New-Generation DES Work Just Fine in Women With Acute MI

The magnitude of benefit is greatest in women with the most severe disease.

New-Generation DES Work Just Fine in Women With Acute MI

Addressing some uncertainty stemming from the underrepresentation of women in randomized trials of drug-eluting stents, a new patient-level meta-analysis shows that 3-year outcomes are better with new- versus early-generation devices.

Among women with acute MI, use of new-generation DES was associated with lower 3-year risks of MACE (14.6% vs 18.1%; adjusted HR 0.78; 95% CI 0.61-0.99) and definite/probable stent thrombosis (1.4% vs 4.0%; adjusted HR 0.36; 95% CI 0.19-0.69), according to lead author Gennaro Giustino, MD (Icahn School of Medicine at Mount Sinai, New York, NY), and colleagues.

Newer stents had an advantage over older ones across the spectrum of ACS, but the benefits were greatest for women with STEMI, they report in a study published online June 28, 2017, ahead of print in JAMA Cardiology.

“The results of the current large-scale analysis confirm the results of RCTs performed in predominantly male populations and consolidate new-generation DES as the standard of care for women with ACS,” the authors conclude.

Senior author Roxana Mehran, MD (Icahn School of Medicine at Mount Sinai), told TCTMD that “there should never be a [thought] that we shouldn’t use drug-eluting stents in women, even in women with an acute coronary syndrome.”

Introduction of DES, and particularly new-generation stents, have led to improvements in PCI outcomes, but women have typically made up only 15% to 25% of the participants in trials evaluating their safety and efficacy. Thus, there is very little data on use in women with ACS, particularly STEMI, Mehran said.

The current meta-analysis, which pooled patient-level data from 26 randomized trials, came out of the Women in Innovation and Drug-Eluting Stents (WIN-DES) Collaboration. The investigators focused on 4,373 women presenting with ACS, roughly half with acute MI and half with unstable angina.

An advantage for new- versus early-generation DES through 3 years was seen across various composite and individual outcomes, although not every relationship reached statistical significance.

The magnitude of benefit appeared to increase as the severity of presentation worsened. Regarding MACE (death, MI, and TLR), for example, the number needed to treat was 222 in women with unstable angina, 33 in those with NSTEMI, and 25 in those with STEMI. A similar trend was seen for other outcomes, including definite/probable stent thrombosis.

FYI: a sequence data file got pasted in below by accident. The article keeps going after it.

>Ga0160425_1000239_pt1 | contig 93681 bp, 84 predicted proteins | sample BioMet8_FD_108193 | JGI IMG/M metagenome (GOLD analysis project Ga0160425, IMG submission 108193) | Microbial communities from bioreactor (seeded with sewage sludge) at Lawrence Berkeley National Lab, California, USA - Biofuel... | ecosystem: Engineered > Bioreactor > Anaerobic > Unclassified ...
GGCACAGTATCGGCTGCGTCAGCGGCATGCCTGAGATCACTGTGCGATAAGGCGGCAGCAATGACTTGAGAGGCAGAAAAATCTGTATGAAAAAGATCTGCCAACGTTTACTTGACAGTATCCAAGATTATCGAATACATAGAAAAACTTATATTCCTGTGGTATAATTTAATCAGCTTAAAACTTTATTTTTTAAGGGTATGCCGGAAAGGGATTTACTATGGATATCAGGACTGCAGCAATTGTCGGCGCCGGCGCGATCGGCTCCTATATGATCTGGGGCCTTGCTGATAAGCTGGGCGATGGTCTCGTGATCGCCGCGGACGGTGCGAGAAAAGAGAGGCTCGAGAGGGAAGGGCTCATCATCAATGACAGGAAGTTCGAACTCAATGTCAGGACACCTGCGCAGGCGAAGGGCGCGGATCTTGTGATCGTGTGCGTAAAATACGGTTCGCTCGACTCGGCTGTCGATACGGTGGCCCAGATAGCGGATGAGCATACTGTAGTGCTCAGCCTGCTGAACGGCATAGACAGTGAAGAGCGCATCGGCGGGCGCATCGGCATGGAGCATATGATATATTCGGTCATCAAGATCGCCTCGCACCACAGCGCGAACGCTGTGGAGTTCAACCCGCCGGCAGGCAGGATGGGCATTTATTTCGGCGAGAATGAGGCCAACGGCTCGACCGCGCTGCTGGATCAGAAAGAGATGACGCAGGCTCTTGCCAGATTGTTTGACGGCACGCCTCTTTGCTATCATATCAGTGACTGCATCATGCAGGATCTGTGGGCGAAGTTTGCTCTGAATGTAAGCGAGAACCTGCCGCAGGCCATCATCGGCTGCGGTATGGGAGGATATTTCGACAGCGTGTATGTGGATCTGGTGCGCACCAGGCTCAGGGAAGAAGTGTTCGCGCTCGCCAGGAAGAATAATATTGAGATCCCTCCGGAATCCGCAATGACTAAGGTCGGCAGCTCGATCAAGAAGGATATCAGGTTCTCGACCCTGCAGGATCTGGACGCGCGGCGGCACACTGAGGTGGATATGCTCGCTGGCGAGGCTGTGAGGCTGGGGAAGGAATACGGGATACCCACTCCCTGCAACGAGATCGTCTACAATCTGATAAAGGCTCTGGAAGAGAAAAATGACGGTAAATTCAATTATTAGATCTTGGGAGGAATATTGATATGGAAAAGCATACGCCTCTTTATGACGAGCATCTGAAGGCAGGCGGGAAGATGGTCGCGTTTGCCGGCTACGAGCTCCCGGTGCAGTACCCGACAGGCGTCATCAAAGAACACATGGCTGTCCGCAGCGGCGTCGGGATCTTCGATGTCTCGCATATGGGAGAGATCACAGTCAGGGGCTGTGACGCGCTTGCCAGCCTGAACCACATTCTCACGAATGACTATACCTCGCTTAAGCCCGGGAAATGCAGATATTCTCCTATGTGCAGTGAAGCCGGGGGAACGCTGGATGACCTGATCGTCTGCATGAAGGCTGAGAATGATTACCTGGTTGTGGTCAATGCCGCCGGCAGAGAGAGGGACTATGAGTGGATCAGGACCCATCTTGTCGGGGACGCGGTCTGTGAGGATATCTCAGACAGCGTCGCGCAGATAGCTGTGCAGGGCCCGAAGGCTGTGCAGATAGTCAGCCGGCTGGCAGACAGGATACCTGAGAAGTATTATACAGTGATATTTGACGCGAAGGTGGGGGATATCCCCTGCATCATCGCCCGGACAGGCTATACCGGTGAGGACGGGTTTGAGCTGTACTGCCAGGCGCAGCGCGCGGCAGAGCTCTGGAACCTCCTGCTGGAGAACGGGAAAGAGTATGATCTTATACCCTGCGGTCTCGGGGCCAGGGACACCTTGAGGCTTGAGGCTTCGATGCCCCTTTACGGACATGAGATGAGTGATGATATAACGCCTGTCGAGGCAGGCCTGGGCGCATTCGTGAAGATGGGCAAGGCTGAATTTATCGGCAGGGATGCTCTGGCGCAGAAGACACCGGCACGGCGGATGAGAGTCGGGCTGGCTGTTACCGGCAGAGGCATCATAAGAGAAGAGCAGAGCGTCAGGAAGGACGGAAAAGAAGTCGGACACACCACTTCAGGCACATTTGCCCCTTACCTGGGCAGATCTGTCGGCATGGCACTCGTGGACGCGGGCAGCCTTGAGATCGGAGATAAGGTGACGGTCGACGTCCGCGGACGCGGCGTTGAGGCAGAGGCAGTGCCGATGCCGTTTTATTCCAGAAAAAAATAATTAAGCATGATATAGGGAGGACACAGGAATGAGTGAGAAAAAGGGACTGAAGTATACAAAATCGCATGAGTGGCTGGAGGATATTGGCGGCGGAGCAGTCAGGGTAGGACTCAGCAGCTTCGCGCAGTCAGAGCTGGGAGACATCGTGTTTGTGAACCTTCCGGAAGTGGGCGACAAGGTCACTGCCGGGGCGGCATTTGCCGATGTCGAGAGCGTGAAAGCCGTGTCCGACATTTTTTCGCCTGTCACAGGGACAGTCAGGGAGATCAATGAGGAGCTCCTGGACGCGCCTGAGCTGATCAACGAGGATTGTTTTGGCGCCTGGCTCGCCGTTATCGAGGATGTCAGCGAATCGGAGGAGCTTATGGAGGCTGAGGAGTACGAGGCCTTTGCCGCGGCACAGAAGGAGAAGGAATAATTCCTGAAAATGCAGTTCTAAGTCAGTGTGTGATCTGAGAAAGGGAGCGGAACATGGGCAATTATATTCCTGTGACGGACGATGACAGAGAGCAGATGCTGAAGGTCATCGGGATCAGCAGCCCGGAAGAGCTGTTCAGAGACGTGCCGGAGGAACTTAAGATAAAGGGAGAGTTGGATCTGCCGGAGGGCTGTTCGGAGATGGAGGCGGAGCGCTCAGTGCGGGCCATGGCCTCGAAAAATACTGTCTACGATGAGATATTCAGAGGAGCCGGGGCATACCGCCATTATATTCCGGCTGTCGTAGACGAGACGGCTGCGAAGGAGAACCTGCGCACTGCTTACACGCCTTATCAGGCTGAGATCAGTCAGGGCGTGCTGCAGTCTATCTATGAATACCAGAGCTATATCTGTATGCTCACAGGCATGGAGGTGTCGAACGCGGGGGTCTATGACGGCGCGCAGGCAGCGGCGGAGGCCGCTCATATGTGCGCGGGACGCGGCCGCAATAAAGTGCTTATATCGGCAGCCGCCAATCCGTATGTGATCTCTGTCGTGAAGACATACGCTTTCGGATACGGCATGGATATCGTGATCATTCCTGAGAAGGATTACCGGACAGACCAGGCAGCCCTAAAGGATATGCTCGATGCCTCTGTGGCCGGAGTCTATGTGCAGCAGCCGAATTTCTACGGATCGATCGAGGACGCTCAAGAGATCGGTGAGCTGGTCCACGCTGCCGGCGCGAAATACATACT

“First, this information gives reassurance regarding the performances of currently approved devices in clinical practice,” the authors conclude. “Second, the enhanced antithrombotic properties of currently used DES may allow for more flexible use of [dual antiplatelet therapy] for prevention of stent-related thrombotic complications.”

Commenting for TCTMD, Harmony Reynolds, MD (NYU Langone Medical Center, New York, NY), noted that for “every treatment that we use, there’s the potential for a sex difference because there are sex differences in the pathophysiology of acute coronary syndromes, there are sex differences in coronary artery disease in general, and there are sex differences in the outcomes. So it is quite plausible that there would be sex differences in how efficacious our treatments are and we need those data.”

Analyses like this one are critical “to understand how treatments that we use commonly in cardiovascular disease work in women,” who have been underrepresented in clinical trials, Reynolds added. “I think that it was wonderful and a great innovation to pool patient-level data to get these results, and I’m convinced that newer-generation drug-eluting stents are better for women.”

Sources
  • Giustino G, Harari R, Baber U, et al. Long-term safety and efficacy of new-generation drug-eluting stents in women with acute myocardial infarction: from the Women in Innovation and Drug-Eluting Stents (WIN-DES) Collaboration. JAMA Cardiol. 2017;Epub ahead of print.

Disclosures
  • Behring, Janssen Pharmaceuticals, Merck, Osprey Medical, and Watermark Research Partners; and serving on advisory boards for Abbott Laboratories, Boston Scientific Corporation, Covidien, Janssen Pharmaceuticals, The Medicines Company, and Sanofi-Aventis.
  • Giustino reports no relevant conflicts of interest.

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